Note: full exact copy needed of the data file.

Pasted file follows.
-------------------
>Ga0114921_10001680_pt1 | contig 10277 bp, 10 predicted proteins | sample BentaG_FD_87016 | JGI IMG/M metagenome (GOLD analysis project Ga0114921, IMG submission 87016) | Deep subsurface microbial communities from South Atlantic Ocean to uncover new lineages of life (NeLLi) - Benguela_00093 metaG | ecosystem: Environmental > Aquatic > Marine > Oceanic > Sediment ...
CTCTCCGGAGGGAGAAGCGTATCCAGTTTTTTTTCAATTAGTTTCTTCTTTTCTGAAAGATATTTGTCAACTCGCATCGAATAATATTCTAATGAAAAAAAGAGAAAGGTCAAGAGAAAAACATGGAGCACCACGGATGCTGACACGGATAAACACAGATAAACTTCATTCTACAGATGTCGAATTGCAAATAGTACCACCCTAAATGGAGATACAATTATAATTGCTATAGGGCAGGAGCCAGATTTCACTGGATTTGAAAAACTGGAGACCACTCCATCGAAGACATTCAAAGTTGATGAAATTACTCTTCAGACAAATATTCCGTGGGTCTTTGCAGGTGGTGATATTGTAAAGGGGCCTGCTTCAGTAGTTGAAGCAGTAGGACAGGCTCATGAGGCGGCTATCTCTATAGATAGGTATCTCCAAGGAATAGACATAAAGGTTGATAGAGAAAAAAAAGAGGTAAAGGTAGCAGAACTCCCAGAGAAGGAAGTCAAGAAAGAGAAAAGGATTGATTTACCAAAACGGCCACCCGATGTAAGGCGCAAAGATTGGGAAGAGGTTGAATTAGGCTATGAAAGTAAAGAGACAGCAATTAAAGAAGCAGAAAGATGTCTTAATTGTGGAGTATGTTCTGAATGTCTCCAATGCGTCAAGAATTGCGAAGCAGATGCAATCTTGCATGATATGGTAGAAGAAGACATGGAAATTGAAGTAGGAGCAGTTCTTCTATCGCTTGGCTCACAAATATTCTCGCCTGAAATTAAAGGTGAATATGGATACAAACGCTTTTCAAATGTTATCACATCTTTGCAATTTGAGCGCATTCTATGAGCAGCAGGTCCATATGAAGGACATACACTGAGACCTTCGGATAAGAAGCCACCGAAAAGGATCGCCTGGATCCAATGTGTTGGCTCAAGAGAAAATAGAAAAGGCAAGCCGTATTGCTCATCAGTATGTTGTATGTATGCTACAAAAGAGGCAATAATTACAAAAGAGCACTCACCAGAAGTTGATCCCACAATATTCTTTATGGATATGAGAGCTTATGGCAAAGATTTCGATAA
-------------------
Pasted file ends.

>Ga0114921_10001680_pt1 | contig 10277 bp, 10 predicted proteins | sample BentaG_FD_87016 | JGI IMG/M metagenome (GOLD analysis project Ga0114921, IMG submission 87016) | Deep subsurface microbial communities from South Atlantic Ocean to uncover new lineages of life (NeLLi) - Benguela_00093 metaG | ecosystem: Environmental > Aquatic > Marine > Oceanic > Sediment ...
CTCTCCGGAGGGAGAAGCGTATCCAGTTTTTTTTCAATTAGTTTCTTCTTTTCTGAAAGATATTTGTCAACTCGCATCGAATAATATTCTAATGAAAAAAAGAGAAAGGTCAAGAGAAAAACATGGAGCACCACGGATGCTGACACGGATAAACACAGATAAACTTCATTCTACAGATGTCGAATTGCAAATAGTACCACCCTAAATGGAGATACAATTATAATTGCTATAGGGCAGGAGCCAGATTTCACTGGATTTGAAAAACTGGAGACCACTCCATCGAAGACATTCAAAGTTGATGAAATTACTCTTCAGACAAATATTCCGTGGGTCTTTGCAGGTGGTGATATTGTAAAGGGGCCTGCTTCAGTAGTTGAAGCAGTAGGACAGGCTCATGAGGCGGCTATCTCTATAGATAGGTATCTCCAAGGAATAGACATAAAGGTTGATAGAGAAAAAAAAGAGGTAAAGGTAGCAGAACTCCCAGAGAAGGAAGTCAAGAAAGAGAAAAGGATTGATTTACCAAAACGGCCACCCGATGTAAGGCGCAAAGATTGGGAAGAGGTTGAATTAGGCTATGAAAGTAAAGAGACAGCAATTAAAGAAGCAGAAAGATGTCTTAATTGTGGAGTATGTTCTGAATGTCTCCAATGCGTCAAGAATTGCGAAGCAGATGCAATCTTGCATGATATGGTAGAAGAAGACATGGAAATTGAAGTAGGAGCAGTTCTTCTATCGCTTGGCTCACAAATATTCTCGCCTGAAATTAAAGGTGAATATGGATACAAACGCTTTTCAAATGTTATCACATCTTTGCAATTTGAGCGCATTCTATGAGCAGCAGGTCCATATGAAGGACATACACTGAGACCTTCGGATAAGAAGCCACCGAAAAGGATCGCCTGGATCCAATGTGTTGGCTCAAGAGAAAATAGAAAAGGCAAGCCGTATTGCTCATCAGTATGTTGTATGTATGCTACAAAAGAGGCAATAATTACAAAAGAGCACTCACCAGAAGTTGATCCCACAATATTCTTTATGGATATGAGAGCTTATGGCAAAGATTTCGATAA